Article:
There are many who are devoted to black tea, not only for its strong, distinct flavor but also for its health benefits, both known and even perceived. A couple years ago the beverage was linked to added bone protection for the elderly, and possibly other benefits as well. Now, "for the first time," a new study has found that black tea may promote some form of weight loss.
Researchers from UCLA reported today that in conducting mice experiments, decaffeinated black tea "alters energy metabolism in the liver by changing gut metabolites." For mice ingesting it, intestinal changes were identified where "bacteria associated with lean body mass increased."
“Our new findings suggest that black tea, through a specific mechanism through the gut microbiome, may also contribute to good health and weight loss in humans,” said lead author Susanne Henning, an adjunct professor at the UCLA Center for Human Nutrition. “The results suggest that both green and black teas are prebiotics, substances that induce the growth of good microorganisms that contribute to a person’s well-being.”
It's been known that green tea polyphenols, a chemical that changes the liver's metabolism, is absorbed into the blood. Researchers here found that polyphenols in black tea, which are larger and cannot be absorbed in the small intestine, instead produce changes in the gut bacterium.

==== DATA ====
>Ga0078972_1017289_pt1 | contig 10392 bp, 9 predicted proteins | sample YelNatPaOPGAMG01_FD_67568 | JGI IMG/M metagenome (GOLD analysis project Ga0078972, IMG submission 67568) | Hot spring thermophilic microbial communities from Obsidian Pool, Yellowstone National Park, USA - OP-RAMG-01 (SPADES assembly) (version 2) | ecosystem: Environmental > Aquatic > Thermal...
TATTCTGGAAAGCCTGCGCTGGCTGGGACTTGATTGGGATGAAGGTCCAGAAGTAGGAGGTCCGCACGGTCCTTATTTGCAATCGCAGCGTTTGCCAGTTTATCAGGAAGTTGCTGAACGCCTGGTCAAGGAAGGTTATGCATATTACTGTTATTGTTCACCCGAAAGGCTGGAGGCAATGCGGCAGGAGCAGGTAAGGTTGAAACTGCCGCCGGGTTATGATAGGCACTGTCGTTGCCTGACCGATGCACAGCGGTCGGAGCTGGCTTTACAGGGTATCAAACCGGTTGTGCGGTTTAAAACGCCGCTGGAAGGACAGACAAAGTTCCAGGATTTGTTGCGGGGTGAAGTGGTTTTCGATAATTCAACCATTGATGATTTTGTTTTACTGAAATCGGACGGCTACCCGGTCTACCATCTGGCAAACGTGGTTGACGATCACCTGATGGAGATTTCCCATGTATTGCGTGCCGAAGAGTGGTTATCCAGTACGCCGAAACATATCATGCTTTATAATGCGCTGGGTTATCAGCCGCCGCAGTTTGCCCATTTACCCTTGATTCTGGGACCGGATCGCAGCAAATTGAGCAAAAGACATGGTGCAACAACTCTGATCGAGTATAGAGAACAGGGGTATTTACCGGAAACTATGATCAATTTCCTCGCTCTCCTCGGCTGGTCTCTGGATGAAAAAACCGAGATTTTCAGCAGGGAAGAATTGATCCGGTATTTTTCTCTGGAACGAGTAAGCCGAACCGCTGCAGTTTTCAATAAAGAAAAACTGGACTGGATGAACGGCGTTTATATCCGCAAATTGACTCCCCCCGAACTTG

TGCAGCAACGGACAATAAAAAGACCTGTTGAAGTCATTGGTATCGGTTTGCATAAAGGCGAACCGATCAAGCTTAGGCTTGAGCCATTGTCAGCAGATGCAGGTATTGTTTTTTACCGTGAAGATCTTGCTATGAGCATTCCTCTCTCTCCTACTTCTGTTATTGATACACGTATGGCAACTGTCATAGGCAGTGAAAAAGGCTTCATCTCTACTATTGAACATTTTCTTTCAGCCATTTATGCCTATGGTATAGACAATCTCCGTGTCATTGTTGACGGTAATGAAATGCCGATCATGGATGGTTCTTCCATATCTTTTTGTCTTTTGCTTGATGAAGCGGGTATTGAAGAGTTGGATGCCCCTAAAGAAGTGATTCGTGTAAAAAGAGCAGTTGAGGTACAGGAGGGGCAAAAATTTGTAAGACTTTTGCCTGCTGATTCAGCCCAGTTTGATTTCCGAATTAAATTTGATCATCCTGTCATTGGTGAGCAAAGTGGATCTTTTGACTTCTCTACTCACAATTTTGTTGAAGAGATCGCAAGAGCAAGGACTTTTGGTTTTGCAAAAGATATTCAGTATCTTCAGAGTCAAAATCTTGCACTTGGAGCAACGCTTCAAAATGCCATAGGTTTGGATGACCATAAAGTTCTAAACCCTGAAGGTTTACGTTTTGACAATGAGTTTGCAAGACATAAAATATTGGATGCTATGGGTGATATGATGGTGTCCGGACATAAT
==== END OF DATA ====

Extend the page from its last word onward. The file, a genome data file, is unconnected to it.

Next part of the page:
We wrote about the bone density benefits of black tea when the American Journal of Clinical Nutrition published a study in late 2015, which prompted us to write that the news suggested "drinking three cups of tea per day may cut down on the risk of fragile bones among the elderly, as well as reduce the risk of illnesses such as cancer and heart disease."
This new study, partly funded by the National Institutes of Health and published in the European Journal of Nutrition, was conducted over four weeks and involved four groups of mice placed on different diets: low-fat, high-sugar (LF/HS); high-fat, high-sugar (HF/HS); high-fat, high-sugar and green tea polyphenols (HF/HS-GTP); and high-fat, high-sugar and black tea polyphenols (HF/HS-BTP).
Researchers concluded that "the weights of the mice that were given green or black tea extracts dropped to the same levels as those of the mice that received the low-fat diet throughout the study."
Black tea comes from the same plant as white and green tea, yet its flavonoid profile is not the same. During the growth process, black tea develops different types of flavonoids, containing antioxidant traits that may help prevent heart disease and some cancers. But more study in this area is needed.